The government asked a San Francisco federal court to dismiss a high profile wrongful death case brought by family of a woman killed by an illegal immigrant with a stolen federal officer’s service weapon.
The court heard arguments Friday as to whether the government shares blame for the death of Kate Steinle because a federal ranger left his pistol in a backpack that was stolen from inside his vehicle, according to reports.
The U.S. Attorney’s Office said a gun owner isn’t liable if their weapon is stolen and later used in a killing. They described the gun as being concealed in a backpack that was locked in a car and then used four days later in an unforeseen criminal act, so the ranger — and government by extension — could not be liable. They argued the theft and the shooting were two separate criminal acts.
But attorneys representing Steinle’s parents maintain the Bureau of Land Management, Immigration and Customs Enforcement, the City and County of San Francisco, and former Sheriff Ross Mirkarimi acted negligently by failing to secure the firearm and releasing the alleged killer, a known criminal alien, from police custody. They filed a $25 million lawsuit in May.
Steinle’s alleged killer, Juan Francisco Lopez-Sanchez, 46, a Mexican national who has at least seven felonies and five deportations under his belt, had been arrested by the San Francisco sheriff’s office before Steinle’s murder on July 1, 2015. Despite a request by ICE to further detain him, he was released due the directives of then-Sheriff Mirkarimi to generally refuse ICE requests. Lopez-Sanchez pleaded not guilty last year to the murder charge and maintains he found the gun in a T-shirt on a bench.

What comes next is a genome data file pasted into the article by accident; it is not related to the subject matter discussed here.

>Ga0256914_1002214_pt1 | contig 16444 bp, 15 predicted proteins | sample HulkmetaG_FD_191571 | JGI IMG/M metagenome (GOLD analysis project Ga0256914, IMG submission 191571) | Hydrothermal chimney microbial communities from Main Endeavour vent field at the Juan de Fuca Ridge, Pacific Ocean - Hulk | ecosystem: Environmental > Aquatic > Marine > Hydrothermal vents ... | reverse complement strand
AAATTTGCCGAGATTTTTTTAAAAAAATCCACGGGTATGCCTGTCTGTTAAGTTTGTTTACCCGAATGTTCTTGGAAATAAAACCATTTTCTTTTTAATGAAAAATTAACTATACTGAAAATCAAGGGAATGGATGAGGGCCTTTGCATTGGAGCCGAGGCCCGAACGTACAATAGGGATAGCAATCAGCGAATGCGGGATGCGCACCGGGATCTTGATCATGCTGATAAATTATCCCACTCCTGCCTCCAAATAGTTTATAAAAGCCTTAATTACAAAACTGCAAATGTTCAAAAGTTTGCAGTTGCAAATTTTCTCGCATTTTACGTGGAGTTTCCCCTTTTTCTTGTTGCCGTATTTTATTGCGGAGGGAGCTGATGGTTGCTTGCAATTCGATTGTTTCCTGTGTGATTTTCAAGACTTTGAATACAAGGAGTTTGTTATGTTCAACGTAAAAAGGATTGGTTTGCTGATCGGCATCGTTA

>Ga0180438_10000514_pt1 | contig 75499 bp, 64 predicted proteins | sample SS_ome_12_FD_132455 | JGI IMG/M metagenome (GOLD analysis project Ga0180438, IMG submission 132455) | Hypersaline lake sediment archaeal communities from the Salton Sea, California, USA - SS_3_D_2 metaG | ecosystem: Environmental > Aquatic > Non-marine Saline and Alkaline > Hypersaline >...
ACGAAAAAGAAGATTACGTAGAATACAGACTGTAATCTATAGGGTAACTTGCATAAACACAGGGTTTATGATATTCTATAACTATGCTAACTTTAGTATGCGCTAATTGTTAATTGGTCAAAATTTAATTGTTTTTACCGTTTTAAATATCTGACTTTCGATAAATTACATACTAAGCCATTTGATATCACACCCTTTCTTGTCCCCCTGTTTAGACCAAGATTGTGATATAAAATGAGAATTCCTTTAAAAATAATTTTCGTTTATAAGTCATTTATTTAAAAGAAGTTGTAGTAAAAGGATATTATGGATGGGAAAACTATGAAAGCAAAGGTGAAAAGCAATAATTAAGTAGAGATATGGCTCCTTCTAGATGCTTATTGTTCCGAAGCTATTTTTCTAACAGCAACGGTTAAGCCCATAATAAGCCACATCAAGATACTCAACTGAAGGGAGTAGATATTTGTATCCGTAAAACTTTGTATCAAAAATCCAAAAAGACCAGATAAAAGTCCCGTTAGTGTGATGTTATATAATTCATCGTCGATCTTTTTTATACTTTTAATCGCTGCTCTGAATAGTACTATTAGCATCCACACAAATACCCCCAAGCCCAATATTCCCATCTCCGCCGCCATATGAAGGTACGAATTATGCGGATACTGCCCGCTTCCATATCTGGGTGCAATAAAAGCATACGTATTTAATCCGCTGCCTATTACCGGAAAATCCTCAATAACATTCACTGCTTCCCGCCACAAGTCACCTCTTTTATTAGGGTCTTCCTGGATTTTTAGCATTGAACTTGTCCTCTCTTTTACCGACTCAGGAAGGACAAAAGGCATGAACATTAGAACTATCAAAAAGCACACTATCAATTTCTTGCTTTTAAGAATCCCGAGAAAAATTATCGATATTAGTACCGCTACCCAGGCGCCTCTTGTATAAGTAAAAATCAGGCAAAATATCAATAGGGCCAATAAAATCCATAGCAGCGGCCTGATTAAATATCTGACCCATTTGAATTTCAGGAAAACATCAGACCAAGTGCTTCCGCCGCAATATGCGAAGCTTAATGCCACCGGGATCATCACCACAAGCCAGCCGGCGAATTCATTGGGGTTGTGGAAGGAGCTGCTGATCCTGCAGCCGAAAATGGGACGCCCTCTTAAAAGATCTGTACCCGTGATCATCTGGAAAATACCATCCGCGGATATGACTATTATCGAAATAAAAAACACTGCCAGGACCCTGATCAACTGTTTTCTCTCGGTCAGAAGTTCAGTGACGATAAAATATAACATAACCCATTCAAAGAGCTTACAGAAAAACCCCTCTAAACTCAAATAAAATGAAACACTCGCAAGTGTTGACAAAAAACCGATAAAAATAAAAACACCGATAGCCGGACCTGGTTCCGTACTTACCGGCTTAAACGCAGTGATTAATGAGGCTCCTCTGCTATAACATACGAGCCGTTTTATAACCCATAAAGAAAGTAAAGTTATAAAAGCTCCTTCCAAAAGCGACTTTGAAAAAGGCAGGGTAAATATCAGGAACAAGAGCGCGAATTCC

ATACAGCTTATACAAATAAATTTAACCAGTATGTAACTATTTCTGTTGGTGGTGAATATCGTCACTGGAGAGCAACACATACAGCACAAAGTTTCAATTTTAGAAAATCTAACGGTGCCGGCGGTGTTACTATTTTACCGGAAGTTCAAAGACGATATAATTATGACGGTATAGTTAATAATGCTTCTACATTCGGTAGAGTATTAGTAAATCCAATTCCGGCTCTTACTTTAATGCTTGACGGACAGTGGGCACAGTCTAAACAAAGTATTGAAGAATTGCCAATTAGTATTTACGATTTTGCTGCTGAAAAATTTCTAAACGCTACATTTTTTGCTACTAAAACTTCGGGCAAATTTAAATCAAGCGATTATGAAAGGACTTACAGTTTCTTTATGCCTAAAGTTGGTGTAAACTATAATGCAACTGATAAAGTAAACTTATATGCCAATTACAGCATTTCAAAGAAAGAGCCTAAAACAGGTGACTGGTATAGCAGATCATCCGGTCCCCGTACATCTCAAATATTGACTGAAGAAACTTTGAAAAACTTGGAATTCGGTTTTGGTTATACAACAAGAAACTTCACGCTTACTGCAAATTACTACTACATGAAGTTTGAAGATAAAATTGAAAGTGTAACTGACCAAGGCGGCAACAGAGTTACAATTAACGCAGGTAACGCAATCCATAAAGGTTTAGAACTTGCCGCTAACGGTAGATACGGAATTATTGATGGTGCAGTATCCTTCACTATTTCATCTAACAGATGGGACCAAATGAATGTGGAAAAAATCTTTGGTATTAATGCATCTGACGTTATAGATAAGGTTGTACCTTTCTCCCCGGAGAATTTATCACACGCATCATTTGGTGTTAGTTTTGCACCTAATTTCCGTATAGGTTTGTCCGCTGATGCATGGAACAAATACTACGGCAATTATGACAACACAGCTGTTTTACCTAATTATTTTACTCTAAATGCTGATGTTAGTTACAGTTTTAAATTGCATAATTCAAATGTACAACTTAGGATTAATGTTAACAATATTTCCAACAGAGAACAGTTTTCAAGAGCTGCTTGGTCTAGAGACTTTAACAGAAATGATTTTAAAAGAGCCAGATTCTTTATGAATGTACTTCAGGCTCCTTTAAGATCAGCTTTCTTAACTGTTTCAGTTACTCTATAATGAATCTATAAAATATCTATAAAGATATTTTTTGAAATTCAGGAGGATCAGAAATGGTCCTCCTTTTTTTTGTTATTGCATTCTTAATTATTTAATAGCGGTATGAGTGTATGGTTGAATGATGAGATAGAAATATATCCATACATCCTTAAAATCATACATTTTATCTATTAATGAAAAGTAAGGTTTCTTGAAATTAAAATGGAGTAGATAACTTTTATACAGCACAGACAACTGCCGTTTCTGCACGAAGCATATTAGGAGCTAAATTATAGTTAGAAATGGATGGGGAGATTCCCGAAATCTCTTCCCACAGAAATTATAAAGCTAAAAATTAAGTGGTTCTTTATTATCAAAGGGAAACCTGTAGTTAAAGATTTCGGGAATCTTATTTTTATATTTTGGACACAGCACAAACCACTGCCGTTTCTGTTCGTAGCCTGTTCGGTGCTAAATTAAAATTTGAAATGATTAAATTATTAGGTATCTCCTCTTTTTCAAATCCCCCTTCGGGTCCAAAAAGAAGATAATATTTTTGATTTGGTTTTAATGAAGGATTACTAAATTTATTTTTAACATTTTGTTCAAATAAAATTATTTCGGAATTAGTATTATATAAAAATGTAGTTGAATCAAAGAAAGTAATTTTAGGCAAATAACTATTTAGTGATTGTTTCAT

According to a motion for dismissal, the government confirmed the gun used in the killing was a BLM issued .40-caliber Sig Sauer P-239 pistol, but argued courts have generally rejected claims that hold a gun owner liable for crimes committed with a stolen firearm. However, the government responded to allegations of neglect saying ICE was under no obligation to keep Lopez-Sanchez in custody with its current resources, and the ranger did not violate official policy on weapon storage.
Steinle’s parent hold that negligence allowed their daughter’s alleged killer to be in the county despite his extensive criminal history and illegal status, then contributed directly to his being armed.
“Kate was killed by a weapon that her tax dollars paid for and by a man who should never have been present in the United States,” they said in response to the government’s motion to dismiss. “If the Bureau of Land Management had exercised ordinary care and properly secured a loaded lethal weapon according to departmental policy and government regulations, Kate would still be here.”